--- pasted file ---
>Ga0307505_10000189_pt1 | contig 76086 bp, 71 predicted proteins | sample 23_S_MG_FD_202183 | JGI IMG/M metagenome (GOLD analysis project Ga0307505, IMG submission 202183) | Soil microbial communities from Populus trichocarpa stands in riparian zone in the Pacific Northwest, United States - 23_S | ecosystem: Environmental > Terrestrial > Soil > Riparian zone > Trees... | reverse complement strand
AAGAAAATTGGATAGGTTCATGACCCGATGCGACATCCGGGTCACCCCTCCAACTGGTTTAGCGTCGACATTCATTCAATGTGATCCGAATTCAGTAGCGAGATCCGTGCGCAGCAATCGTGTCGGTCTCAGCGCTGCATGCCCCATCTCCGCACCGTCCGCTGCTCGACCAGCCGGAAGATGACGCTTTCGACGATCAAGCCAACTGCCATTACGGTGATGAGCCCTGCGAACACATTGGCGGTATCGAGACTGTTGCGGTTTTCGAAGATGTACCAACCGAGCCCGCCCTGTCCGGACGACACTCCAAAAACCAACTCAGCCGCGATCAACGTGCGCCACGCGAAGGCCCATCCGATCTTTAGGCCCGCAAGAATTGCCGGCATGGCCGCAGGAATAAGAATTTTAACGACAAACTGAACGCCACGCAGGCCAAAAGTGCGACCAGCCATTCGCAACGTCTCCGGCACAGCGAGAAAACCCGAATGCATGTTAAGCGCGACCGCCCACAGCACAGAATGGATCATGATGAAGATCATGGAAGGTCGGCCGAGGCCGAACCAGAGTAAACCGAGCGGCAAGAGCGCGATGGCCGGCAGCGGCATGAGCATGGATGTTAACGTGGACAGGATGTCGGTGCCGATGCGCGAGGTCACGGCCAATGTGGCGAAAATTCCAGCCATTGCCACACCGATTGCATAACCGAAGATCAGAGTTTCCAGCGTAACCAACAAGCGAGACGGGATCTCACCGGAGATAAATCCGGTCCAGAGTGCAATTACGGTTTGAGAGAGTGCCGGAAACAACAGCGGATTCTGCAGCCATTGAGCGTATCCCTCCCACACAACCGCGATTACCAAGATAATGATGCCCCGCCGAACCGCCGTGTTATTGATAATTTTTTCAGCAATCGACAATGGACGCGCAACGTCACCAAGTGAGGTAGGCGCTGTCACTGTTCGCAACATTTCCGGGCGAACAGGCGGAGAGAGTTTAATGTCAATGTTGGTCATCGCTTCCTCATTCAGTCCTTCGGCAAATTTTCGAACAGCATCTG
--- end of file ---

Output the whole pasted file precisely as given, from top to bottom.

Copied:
>Ga0307505_10000189_pt1 | contig 76086 bp, 71 predicted proteins | sample 23_S_MG_FD_202183 | JGI IMG/M metagenome (GOLD analysis project Ga0307505, IMG submission 202183) | Soil microbial communities from Populus trichocarpa stands in riparian zone in the Pacific Northwest, United States - 23_S | ecosystem: Environmental > Terrestrial > Soil > Riparian zone > Trees... | reverse complement strand
AAGAAAATTGGATAGGTTCATGACCCGATGCGACATCCGGGTCACCCCTCCAACTGGTTTAGCGTCGACATTCATTCAATGTGATCCGAATTCAGTAGCGAGATCCGTGCGCAGCAATCGTGTCGGTCTCAGCGCTGCATGCCCCATCTCCGCACCGTCCGCTGCTCGACCAGCCGGAAGATGACGCTTTCGACGATCAAGCCAACTGCCATTACGGTGATGAGCCCTGCGAACACATTGGCGGTATCGAGACTGTTGCGGTTTTCGAAGATGTACCAACCGAGCCCGCCCTGTCCGGACGACACTCCAAAAACCAACTCAGCCGCGATCAACGTGCGCCACGCGAAGGCCCATCCGATCTTTAGGCCCGCAAGAATTGCCGGCATGGCCGCAGGAATAAGAATTTTAACGACAAACTGAACGCCACGCAGGCCAAAAGTGCGACCAGCCATTCGCAACGTCTCCGGCACAGCGAGAAAACCCGAATGCATGTTAAGCGCGACCGCCCACAGCACAGAATGGATCATGATGAAGATCATGGAAGGTCGGCCGAGGCCGAACCAGAGTAAACCGAGCGGCAAGAGCGCGATGGCCGGCAGCGGCATGAGCATGGATGTTAACGTGGACAGGATGTCGGTGCCGATGCGCGAGGTCACGGCCAATGTGGCGAAAATTCCAGCCATTGCCACACCGATTGCATAACCGAAGATCAGAGTTTCCAGCGTAACCAACAAGCGAGACGGGATCTCACCGGAGATAAATCCGGTCCAGAGTGCAATTACGGTTTGAGAGAGTGCCGGAAACAACAGCGGATTCTGCAGCCATTGAGCGTATCCCTCCCACACAACCGCGATTACCAAGATAATGATGCCCCGCCGAACCGCCGTGTTATTGATAATTTTTTCAGCAATCGACAATGGACGCGCAACGTCACCAAGTGAGGTAGGCGCTGTCACTGTTCGCAACATTTCCGGGCGAACAGGCGGAGAGAGTTTAATGTCAATGTTGGTCATCGCTTCCTCATTCAGTCCTTCGGCAAATTTTCGAACAGCATCTG